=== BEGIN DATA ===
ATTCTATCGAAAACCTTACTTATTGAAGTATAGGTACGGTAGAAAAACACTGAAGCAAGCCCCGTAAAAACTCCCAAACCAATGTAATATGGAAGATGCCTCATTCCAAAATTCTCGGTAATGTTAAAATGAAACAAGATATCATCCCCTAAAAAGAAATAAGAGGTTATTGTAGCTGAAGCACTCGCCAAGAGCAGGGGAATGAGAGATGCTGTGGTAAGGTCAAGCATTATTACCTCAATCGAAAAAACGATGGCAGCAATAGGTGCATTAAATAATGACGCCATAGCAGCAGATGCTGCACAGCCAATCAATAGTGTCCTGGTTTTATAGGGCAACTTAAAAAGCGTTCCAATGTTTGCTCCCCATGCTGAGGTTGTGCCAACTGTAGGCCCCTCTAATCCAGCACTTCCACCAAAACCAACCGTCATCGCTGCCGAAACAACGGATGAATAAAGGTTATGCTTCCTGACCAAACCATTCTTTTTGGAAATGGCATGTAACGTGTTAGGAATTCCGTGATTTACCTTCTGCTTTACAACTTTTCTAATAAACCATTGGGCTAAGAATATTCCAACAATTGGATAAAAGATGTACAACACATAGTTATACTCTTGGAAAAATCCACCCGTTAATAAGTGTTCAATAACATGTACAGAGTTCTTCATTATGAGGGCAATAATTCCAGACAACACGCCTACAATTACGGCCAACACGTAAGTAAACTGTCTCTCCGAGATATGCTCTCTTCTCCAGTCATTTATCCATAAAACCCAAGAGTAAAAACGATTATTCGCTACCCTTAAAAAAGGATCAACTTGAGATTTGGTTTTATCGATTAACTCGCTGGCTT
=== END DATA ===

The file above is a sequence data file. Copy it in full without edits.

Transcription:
ATTCTATCGAAAACCTTACTTATTGAAGTATAGGTACGGTAGAAAAACACTGAAGCAAGCCCCGTAAAAACTCCCAAACCAATGTAATATGGAAGATGCCTCATTCCAAAATTCTCGGTAATGTTAAAATGAAACAAGATATCATCCCCTAAAAAGAAATAAGAGGTTATTGTAGCTGAAGCACTCGCCAAGAGCAGGGGAATGAGAGATGCTGTGGTAAGGTCAAGCATTATTACCTCAATCGAAAAAACGATGGCAGCAATAGGTGCATTAAATAATGACGCCATAGCAGCAGATGCTGCACAGCCAATCAATAGTGTCCTGGTTTTATAGGGCAACTTAAAAAGCGTTCCAATGTTTGCTCCCCATGCTGAGGTTGTGCCAACTGTAGGCCCCTCTAATCCAGCACTTCCACCAAAACCAACCGTCATCGCTGCCGAAACAACGGATGAATAAAGGTTATGCTTCCTGACCAAACCATTCTTTTTGGAAATGGCATGTAACGTGTTAGGAATTCCGTGATTTACCTTCTGCTTTACAACTTTTCTAATAAACCATTGGGCTAAGAATATTCCAACAATTGGATAAAAGATGTACAACACATAGTTATACTCTTGGAAAAATCCACCCGTTAATAAGTGTTCAATAACATGTACAGAGTTCTTCATTATGAGGGCAATAATTCCAGACAACACGCCTACAATTACGGCCAACACGTAAGTAAACTGTCTCTCCGAGATATGCTCTCTTCTCCAGTCATTTATCCATAAAACCCAAGAGTAAAAACGATTATTCGCTACCCTTAAAAAAGGATCAACTTGAGATTTGGTTTTATCGATTAACTCGCTGGCTT